International talks on Syria taking place at the United Nations in New York could lead to the tabling of a Security Council resolution on the transition to a new government in the Middle Eastern state by the end of the day.
Speaking to MPs earlier this week, Foreign Secretary Philip Hammond held out the possibility that the meeting of the International Syria Support Group (ISSG) could produce a text for the council which will not be vetoed by Russia.
The talks come a day after security council finance ministers, including Chancellor George Osborne, agreed a resolution to step up efforts to cut off all sources of funding for the Islamic State (IS) terror group - also known as Isil, Isis or Daesh - in Syria and Iraq.
Hailing the agreement as a "historic moment ... to cut off Daesh financing", Mr Osborne said: "We'll choke off Daesh trade in oil, end extortion, stop sales of historic artefacts and take the fight to middlemen who trade in currency of evil.
"The message from UN to Daesh is clear - the buck stops here."
Hopes of a second resolution were boosted when Russian president Vladimir Putin said on Thursday that he backed a draft being circulated by US secretary of state John Kerry.
Russian support for Bashar Assad has been the main obstacle to international unity over Syria, with Mr Putin insisting that the current president - a long-standing protege of Moscow - should be allowed to stand in an election to choose the post-war administration.
He repeated on Thursday that it should be for the Syrian people to determine their leadership.
Mr Hammond, who is representing Britain in New York, said that progress could depend on Russia assessing that the protection of Assad is not a "strategic objective".
Britain remains insistent that Assad can remain in place temporarily as part of a transitional administration, but cannot have a long-term role in government.
Speaking to the Wall Street Journal, the Foreign Secretary acknowledged that the debate about Assad's future had not shifted "at all", despite the gathering pace of diplomatic efforts, which saw the ISSG agree in Vienna last month a six-month timetable for the establishment of a transitional government.
"There are reasons for optimism but, every now and then, we have to pinch ourselves and remind ourselves that there is still this huge question that divides us around the table over the future of Assad," Mr Hammond said.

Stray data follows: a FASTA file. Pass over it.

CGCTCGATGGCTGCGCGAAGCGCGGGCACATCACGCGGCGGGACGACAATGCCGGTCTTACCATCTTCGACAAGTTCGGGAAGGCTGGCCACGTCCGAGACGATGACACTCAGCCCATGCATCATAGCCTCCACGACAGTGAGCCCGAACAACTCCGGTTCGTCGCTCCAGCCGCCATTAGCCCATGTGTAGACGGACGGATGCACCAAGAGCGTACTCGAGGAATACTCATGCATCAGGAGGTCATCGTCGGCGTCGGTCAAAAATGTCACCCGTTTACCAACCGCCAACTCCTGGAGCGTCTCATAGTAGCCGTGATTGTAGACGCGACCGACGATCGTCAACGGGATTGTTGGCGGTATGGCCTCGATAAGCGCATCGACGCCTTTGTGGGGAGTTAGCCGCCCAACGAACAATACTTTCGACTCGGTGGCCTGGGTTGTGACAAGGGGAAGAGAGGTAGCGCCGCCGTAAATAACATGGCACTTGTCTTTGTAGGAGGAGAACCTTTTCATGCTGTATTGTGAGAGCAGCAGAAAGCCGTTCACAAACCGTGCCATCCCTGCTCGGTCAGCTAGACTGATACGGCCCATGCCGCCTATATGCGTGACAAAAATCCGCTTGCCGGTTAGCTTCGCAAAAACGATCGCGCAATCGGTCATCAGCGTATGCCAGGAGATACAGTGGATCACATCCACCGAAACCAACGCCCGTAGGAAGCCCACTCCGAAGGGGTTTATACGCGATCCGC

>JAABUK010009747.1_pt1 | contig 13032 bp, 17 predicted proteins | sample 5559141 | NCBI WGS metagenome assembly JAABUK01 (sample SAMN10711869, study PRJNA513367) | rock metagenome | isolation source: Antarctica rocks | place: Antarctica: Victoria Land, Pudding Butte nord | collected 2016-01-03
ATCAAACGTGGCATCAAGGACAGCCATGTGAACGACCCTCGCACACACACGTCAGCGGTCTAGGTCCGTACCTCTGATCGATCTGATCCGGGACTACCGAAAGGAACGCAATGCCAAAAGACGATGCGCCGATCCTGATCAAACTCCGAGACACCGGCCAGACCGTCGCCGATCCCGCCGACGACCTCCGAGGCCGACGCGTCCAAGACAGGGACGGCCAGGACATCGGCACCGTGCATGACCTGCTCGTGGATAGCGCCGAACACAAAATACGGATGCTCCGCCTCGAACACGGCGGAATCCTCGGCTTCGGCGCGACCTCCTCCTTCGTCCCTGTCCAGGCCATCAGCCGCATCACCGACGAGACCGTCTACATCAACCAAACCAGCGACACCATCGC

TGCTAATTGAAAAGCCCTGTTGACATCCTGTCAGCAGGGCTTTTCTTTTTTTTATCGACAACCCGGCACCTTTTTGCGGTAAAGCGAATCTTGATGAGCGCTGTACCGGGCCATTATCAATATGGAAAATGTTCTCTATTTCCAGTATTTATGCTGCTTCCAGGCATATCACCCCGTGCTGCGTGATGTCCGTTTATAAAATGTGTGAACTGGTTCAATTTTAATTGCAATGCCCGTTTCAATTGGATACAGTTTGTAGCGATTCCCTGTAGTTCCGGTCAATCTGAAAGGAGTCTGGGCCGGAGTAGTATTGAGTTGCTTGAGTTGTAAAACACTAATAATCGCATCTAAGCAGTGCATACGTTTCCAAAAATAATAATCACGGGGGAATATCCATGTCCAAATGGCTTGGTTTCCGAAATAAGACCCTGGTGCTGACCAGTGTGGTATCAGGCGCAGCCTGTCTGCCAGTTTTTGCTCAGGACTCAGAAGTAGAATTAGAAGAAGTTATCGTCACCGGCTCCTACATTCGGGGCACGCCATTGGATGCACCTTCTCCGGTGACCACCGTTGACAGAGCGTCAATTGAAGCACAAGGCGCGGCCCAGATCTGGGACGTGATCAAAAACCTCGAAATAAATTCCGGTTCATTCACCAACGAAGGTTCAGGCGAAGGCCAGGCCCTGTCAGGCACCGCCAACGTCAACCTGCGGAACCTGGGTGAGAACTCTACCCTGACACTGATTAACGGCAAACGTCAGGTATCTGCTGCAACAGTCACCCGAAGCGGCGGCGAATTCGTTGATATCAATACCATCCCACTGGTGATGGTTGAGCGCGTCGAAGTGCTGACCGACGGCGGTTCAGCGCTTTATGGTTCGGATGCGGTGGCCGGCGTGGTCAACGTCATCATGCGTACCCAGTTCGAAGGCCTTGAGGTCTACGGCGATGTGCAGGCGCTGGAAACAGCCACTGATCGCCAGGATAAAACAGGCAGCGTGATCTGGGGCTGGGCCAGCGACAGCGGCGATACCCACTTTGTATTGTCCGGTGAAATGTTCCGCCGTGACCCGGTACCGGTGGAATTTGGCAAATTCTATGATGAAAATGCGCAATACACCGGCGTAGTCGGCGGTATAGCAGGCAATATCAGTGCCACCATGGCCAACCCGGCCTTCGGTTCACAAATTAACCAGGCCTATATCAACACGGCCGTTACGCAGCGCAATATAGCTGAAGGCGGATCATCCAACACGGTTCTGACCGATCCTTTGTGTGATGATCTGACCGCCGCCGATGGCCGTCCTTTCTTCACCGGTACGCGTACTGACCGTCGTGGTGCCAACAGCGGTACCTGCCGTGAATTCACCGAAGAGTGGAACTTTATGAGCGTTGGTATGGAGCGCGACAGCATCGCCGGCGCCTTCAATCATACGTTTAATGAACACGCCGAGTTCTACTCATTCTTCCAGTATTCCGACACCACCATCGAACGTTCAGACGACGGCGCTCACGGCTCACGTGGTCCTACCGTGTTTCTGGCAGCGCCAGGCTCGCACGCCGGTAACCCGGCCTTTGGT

"I think that is possible that a role that didn't give (Assad) control of security apparatus might be acceptable to probably a large proportion of the opposition during a transitional period, but still not a long-term presence."
Mr Hammond told MPs on Wednesday that the meeting was being held in New York rather than Vienna "specifically to be able to go immediately to the United Nations Security Council if it becomes clear during the morning that it is possible to reach an agreement that the Russians will not veto in the UN Security Council.
"So there is a possibility - I put it no higher than that - that Friday's meeting will end with a UN Security Council resolution."
The Foreign Secretary met counterparts from ISSG states the US, France, Germany, Saudi Arabia and Turkey in Paris on Monday, and said that it was the "clear intention" of Mr Kerry to seek agreement in New York on a ceasefire deal for Syria.
"Frankly, that will be highly challenging, but I commend him for his ambition," he said.
The UK - which has been conducting air strikes against IS following a high-stakes Commons vote earlier this month - hopes that a move to a transitional government could allow non-extremist elements in Syria to join forces in turning their fire on IS.
Recent talks in Saudi Arabia brought together Sunni rebel organisations with a view to establishing a representative group that could negotiate with the Assad regime in talks due to start in January.
Mr Hammond aknowledged that the process would be "messy", but said it was important to "use all the forces available to support the integrity of the Syrian state and drive out Daesh".
The Foreign Secretary told the WSJ that Britain would use the New York talks to push for confidence-building measures to maintain the momentum of the process, such as commitments from all sides to facilitate humanitarian access and stop attacks on civilian populations and medical centres.
"These kinds of measures are short of a ceasefire but certainly start to put into place the kind of mechanics on the ground that could lead in time to a broader ceasefire," he said.